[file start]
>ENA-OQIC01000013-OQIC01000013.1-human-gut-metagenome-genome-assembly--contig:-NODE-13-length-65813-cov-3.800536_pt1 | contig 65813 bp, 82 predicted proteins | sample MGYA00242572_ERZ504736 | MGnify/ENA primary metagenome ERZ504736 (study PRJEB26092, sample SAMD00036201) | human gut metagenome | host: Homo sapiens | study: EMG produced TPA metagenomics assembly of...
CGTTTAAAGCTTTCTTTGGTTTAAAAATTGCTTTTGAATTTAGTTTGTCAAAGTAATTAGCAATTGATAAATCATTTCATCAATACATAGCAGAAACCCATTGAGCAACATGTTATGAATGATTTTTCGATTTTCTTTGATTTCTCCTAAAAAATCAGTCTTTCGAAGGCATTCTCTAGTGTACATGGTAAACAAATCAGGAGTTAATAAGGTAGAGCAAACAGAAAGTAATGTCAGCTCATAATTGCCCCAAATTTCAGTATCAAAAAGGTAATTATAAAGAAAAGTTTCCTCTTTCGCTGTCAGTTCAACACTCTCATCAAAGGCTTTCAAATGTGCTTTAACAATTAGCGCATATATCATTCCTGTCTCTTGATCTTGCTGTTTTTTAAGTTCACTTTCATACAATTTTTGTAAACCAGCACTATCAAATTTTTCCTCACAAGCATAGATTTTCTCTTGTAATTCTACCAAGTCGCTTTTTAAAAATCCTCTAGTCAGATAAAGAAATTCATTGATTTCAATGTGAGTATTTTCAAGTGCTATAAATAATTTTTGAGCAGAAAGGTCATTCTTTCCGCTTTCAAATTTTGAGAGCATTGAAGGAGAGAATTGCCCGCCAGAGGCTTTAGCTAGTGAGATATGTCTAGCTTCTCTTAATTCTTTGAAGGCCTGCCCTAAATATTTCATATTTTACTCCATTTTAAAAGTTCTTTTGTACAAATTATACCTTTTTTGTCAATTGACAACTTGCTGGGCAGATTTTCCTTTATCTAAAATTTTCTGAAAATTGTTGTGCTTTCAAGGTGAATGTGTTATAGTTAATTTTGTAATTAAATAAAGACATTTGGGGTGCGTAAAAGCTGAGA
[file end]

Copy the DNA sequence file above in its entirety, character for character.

>ENA-OQIC01000013-OQIC01000013.1-human-gut-metagenome-genome-assembly--contig:-NODE-13-length-65813-cov-3.800536_pt1 | contig 65813 bp, 82 predicted proteins | sample MGYA00242572_ERZ504736 | MGnify/ENA primary metagenome ERZ504736 (study PRJEB26092, sample SAMD00036201) | human gut metagenome | host: Homo sapiens | study: EMG produced TPA metagenomics assembly of...
CGTTTAAAGCTTTCTTTGGTTTAAAAATTGCTTTTGAATTTAGTTTGTCAAAGTAATTAGCAATTGATAAATCATTTCATCAATACATAGCAGAAACCCATTGAGCAACATGTTATGAATGATTTTTCGATTTTCTTTGATTTCTCCTAAAAAATCAGTCTTTCGAAGGCATTCTCTAGTGTACATGGTAAACAAATCAGGAGTTAATAAGGTAGAGCAAACAGAAAGTAATGTCAGCTCATAATTGCCCCAAATTTCAGTATCAAAAAGGTAATTATAAAGAAAAGTTTCCTCTTTCGCTGTCAGTTCAACACTCTCATCAAAGGCTTTCAAATGTGCTTTAACAATTAGCGCATATATCATTCCTGTCTCTTGATCTTGCTGTTTTTTAAGTTCACTTTCATACAATTTTTGTAAACCAGCACTATCAAATTTTTCCTCACAAGCATAGATTTTCTCTTGTAATTCTACCAAGTCGCTTTTTAAAAATCCTCTAGTCAGATAAAGAAATTCATTGATTTCAATGTGAGTATTTTCAAGTGCTATAAATAATTTTTGAGCAGAAAGGTCATTCTTTCCGCTTTCAAATTTTGAGAGCATTGAAGGAGAGAATTGCCCGCCAGAGGCTTTAGCTAGTGAGATATGTCTAGCTTCTCTTAATTCTTTGAAGGCCTGCCCTAAATATTTCATATTTTACTCCATTTTAAAAGTTCTTTTGTACAAATTATACCTTTTTTGTCAATTGACAACTTGCTGGGCAGATTTTCCTTTATCTAAAATTTTCTGAAAATTGTTGTGCTTTCAAGGTGAATGTGTTATAGTTAATTTTGTAATTAAATAAAGACATTTGGGGTGCGTAAAAGCTGAGA